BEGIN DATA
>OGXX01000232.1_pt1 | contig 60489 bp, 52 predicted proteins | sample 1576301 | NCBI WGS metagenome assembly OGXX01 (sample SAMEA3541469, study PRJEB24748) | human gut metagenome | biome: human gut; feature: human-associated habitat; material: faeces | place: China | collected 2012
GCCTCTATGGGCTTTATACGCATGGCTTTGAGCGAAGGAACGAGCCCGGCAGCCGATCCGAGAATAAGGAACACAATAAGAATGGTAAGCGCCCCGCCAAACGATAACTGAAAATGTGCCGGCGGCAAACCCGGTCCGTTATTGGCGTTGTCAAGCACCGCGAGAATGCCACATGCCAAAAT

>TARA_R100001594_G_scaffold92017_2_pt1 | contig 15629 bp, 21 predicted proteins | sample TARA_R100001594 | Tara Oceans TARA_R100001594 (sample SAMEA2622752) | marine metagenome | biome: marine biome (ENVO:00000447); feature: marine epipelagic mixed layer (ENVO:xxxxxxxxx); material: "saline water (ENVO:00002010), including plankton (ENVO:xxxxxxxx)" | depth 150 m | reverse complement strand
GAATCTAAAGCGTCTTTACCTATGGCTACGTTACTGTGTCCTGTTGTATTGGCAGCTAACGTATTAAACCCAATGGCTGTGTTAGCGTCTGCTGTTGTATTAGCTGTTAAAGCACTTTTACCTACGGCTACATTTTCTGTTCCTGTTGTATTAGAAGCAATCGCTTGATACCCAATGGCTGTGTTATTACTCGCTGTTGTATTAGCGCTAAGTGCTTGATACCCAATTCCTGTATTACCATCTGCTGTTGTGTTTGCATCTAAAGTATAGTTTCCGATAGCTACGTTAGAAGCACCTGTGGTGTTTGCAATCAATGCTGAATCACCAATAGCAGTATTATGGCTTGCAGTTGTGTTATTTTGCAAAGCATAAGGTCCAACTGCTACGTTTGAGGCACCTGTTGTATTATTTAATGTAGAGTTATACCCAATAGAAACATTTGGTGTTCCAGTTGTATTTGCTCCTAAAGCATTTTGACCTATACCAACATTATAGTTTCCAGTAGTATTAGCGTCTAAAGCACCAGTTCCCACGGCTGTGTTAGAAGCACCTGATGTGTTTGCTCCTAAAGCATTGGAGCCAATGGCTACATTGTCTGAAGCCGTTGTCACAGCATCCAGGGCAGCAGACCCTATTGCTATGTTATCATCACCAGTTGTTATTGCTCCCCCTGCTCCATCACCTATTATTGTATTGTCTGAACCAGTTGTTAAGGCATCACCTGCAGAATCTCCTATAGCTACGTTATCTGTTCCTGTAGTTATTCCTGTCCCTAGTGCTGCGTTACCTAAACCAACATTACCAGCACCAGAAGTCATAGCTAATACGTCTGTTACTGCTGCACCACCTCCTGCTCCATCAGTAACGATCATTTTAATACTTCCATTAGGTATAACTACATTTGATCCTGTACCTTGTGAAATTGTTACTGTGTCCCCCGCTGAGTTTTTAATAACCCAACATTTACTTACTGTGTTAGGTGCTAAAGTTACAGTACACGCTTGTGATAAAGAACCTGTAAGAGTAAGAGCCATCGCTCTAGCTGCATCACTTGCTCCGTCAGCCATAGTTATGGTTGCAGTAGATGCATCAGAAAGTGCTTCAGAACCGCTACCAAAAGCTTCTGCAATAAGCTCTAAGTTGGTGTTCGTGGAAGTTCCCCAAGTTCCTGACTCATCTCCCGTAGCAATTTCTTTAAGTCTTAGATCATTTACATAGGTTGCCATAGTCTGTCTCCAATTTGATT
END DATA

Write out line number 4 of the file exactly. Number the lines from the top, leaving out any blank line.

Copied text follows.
GAATCTAAAGCGTCTTTACCTATGGCTACGTTACTGTGTCCTGTTGTATTGGCAGCTAACGTATTAAACCCAATGGCTGTGTTAGCGTCTGCTGTTGTATTAGCTGTTAAAGCACTTTTACCTACGGCTACATTTTCTGTTCCTGTTGTATTAGAAGCAATCGCTTGATACCCAATGGCTGTGTTATTACTCGCTGTTGTATTAGCGCTAAGTGCTTGATACCCAATTCCTGTATTACCATCTGCTGTTGTGTTTGCATCTAAAGTATAGTTTCCGATAGCTACGTTAGAAGCACCTGTGGTGTTTGCAATCAATGCTGAATCACCAATAGCAGTATTATGGCTTGCAGTTGTGTTATTTTGCAAAGCATAAGGTCCAACTGCTACGTTTGAGGCACCTGTTGTATTATTTAATGTAGAGTTATACCCAATAGAAACATTTGGTGTTCCAGTTGTATTTGCTCCTAAAGCATTTTGACCTATACCAACATTATAGTTTCCAGTAGTATTAGCGTCTAAAGCACCAGTTCCCACGGCTGTGTTAGAAGCACCTGATGTGTTTGCTCCTAAAGCATTGGAGCCAATGGCTACATTGTCTGAAGCCGTTGTCACAGCATCCAGGGCAGCAGACCCTATTGCTATGTTATCATCACCAGTTGTTATTGCTCCCCCTGCTCCATCACCTATTATTGTATTGTCTGAACCAGTTGTTAAGGCATCACCTGCAGAATCTCCTATAGCTACGTTATCTGTTCCTGTAGTTATTCCTGTCCCTAGTGCTGCGTTACCTAAACCAACATTACCAGCACCAGAAGTCATAGCTAATACGTCTGTTACTGCTGCACCACCTCCTGCTCCATCAGTAACGATCATTTTAATACTTCCATTAGGTATAACTACATTTGATCCTGTACCTTGTGAAATTGTTACTGTGTCCCCCGCTGAGTTTTTAATAACCCAACATTTACTTACTGTGTTAGGTGCTAAAGTTACAGTACACGCTTGTGATAAAGAACCTGTAAGAGTAAGAGCCATCGCTCTAGCTGCATCACTTGCTCCGTCAGCCATAGTTATGGTTGCAGTAGATGCATCAGAAAGTGCTTCAGAACCGCTACCAAAAGCTTCTGCAATAAGCTCTAAGTTGGTGTTCGTGGAAGTTCCCCAAGTTCCTGACTCATCTCCCGTAGCAATTTCTTTAAGTCTTAGATCATTTACATAGGTTGCCATAGTCTGTCTCCAATTTGATT